• Type 2 diabetes can be developed as a result of impaired insulin secretion
  • Changes in libido and infertility due to altered sex hormone levels
  • Bone mineral metabolism changes due to thyroid abnormalities
  • Growth disturbances

Dermatological complications

  • Dry skin
  • Brittle hair
  • Cold intolerance

Neurological complications

  • Seizures
  • Dizziness
  • Brain atrophy
  • Sleep disturbances In hands, feet and other extremities

 

Complications of atypical bulimia nervosa

Bulimic individuals may force themselves to vomit or abuse laxatives to purge. These activities can cause long term damages to the organs of the body. The following are some of the medical complications associated with bulimia nervosa in the OSFED category.

  • Persistent acid reflux cause oesophagal erosions, dental caries, and enamel erosions
  • Damages to vocal cords by frequent vomiting
  • Irregular heartbeat
  • Risk of cathartic colon syndrome from laxative abuse

Complications of atypical binge eating disorder

Most of the complications of binge eating disorder in the OSFED category often result from being obese.

  • Diabetes
  • High blood pressure
  • High cholesterol
  • Gallbladder diseases
  • Cancer

Gastrointestinal problems such as abdominal pain, nausea, irritable bowel syndrome, and diarrhoea are the other complications that are not necessarily associated with obesity.

 

Complications of purging disorder

Purging disorder can cause many serious medical complications including,

  • Feeling faint
  • Throat swelling
  • Facial swelling
  • Severe dehydration and electrolyte imbalances
  • Scarred hands
  • Irregular heartbeat
  • Malnutrition
  • Enamel erosion

 

Complications of night Eating syndrome

Diseases associated with obesity can be identified as complications of night eating syndrome.

Psychological complications

Other specified feeding and eating disordered individuals typically struggle with one or more of the following psychological issues.

  • Anxiety and self-doubt
  • Feelings of alienation and loneliness
  • Guilt and shame
  • Feelings of failure

Additionally, the great difficulty of living with an eating disorder without receiving proper treatments may lead an individual to suicidal actions.

 

OSFED Diagnosis and tests

As mentioned in the diagnostic and statistical manual of mental disorders 5th edition, the other specified feeding or eating disorder is used when the clinical presentation does not meet the criteria for any specific feeding and eating disorder.

Diagnosis of atypical anorexia nervosa

To be diagnosed as atypical anorexia nervosa following diagnostic criteria should be met without

marked weight loss.

  • Persistent energy intake restriction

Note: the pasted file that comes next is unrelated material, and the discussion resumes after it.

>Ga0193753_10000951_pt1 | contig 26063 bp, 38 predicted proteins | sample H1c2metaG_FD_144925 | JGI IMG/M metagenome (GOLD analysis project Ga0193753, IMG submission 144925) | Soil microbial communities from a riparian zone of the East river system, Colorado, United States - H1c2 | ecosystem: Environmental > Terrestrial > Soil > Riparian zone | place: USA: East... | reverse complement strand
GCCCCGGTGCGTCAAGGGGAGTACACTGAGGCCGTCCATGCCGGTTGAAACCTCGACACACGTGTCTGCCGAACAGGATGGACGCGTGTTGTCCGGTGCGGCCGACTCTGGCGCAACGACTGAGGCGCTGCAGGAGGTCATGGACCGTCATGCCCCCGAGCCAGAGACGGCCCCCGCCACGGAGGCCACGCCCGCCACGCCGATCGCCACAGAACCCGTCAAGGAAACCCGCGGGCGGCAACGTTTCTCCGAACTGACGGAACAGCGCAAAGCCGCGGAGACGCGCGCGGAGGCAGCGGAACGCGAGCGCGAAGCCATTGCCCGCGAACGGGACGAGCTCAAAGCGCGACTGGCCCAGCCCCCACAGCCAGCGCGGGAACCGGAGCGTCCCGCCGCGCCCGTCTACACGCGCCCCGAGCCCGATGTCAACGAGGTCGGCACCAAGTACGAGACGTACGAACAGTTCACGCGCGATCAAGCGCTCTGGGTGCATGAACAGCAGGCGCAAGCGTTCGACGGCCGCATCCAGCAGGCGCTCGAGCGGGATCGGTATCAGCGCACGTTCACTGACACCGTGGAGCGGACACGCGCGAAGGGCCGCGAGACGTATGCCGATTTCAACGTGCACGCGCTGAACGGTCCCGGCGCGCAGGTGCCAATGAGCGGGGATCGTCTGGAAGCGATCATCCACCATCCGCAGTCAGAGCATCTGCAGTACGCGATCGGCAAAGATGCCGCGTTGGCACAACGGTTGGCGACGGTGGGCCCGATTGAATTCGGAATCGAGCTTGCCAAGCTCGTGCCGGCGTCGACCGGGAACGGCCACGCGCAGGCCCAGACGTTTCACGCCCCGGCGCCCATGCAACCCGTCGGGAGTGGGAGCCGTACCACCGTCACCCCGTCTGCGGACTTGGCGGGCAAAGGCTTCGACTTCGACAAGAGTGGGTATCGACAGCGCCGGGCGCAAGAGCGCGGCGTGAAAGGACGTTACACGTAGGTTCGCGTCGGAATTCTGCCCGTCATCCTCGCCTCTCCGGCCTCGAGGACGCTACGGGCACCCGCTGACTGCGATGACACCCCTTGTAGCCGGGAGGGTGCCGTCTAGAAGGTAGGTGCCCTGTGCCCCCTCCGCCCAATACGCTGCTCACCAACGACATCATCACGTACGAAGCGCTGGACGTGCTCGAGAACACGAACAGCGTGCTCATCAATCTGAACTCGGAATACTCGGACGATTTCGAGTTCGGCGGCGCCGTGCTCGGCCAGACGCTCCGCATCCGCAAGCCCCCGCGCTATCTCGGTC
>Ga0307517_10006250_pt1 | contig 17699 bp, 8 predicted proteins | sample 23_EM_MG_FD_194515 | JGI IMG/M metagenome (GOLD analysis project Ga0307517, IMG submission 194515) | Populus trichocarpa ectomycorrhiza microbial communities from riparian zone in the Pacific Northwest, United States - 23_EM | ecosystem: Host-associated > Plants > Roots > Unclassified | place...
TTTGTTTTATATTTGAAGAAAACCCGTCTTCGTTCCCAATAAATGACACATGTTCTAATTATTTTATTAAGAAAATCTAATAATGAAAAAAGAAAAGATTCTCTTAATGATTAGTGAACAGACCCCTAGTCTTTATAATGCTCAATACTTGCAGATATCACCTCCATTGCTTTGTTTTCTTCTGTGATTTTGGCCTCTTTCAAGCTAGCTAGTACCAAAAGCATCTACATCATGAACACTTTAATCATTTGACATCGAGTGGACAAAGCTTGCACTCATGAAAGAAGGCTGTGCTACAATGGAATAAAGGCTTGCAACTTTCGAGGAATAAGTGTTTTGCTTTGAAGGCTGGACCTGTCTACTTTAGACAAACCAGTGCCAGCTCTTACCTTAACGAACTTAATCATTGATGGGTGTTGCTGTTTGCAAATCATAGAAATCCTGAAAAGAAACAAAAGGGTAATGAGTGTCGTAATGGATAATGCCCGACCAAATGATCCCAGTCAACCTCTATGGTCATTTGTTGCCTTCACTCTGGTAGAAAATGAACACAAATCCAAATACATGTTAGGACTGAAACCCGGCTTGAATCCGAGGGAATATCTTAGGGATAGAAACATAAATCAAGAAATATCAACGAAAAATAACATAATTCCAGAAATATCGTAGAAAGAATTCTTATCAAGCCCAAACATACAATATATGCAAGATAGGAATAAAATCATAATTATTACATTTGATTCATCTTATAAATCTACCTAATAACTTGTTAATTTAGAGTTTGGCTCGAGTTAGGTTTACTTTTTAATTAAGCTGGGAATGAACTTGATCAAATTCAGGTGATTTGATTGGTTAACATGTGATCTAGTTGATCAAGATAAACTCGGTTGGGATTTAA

• Intense fear of gaining weight after eating or becoming fat

 

Diagnostic criteria for atypical bulimia nervosa

To be diagnosed as atypical bulimia nervosa, binge eating and inappropriate compensatory behaviour should occur on average less than once a week and/or for less than three months.

Also, the following requirements must be met.

  • Self-evaluation is unduly influenced by body shape and weight.
  • The eating disturbance does not occur exclusively during episodes of anorexia nervosa.

 

Diagnostic criteria for Binge eating

The bingeing should occur on average less than once a week and/or for less than three months.

But the following essential diagnostic features also should be met.

  • Eat a considerably large amount of food within a discrete period.
  • Lack of control over overeating.
  • Three or more of the following symptoms should be visible in episodes of binge eating.

-Eating faster than normal

-Eating until they are uncomfortable full

-Feeling disgusted after eating

-Eating when not hungry

-Eating alone due to embarrassment

  • There is significant stress associated with binge eating.
  • There is no compensatory behaviour to avoid weight gain as in bulimia nervosa.
  • Also, it should not occur concurrently with bulimia nervosa and anoxia Nervosa.

The diagnostic criterion for purging disorder

Repeated purging behaviour to influence weight or shape in the absence of binge eating.

Diagnostic criteria for night eating syndrome

Recurrent episodes of night eating manifested by,

  • Eating after awakening from sleep.
  • Excessive food consumption after the evening meal.
  • There is awareness and recall of the eating.
  • Significant distress and social impairment.

After considering the above diagnostic method, your clinician will run several examinations and tests to identify other related medical complications caused by OSFED.

1.Physical examinations to check,

  • Heart rate
  • Blood pressure
  • Temperature
  • Diabetes
  • Height and weight
  • Skin condition

2.Lab tests such as,

  • Complete blood count
  • Urine test
  • X-ray
  • Ultrasound
  • Electrocardiogram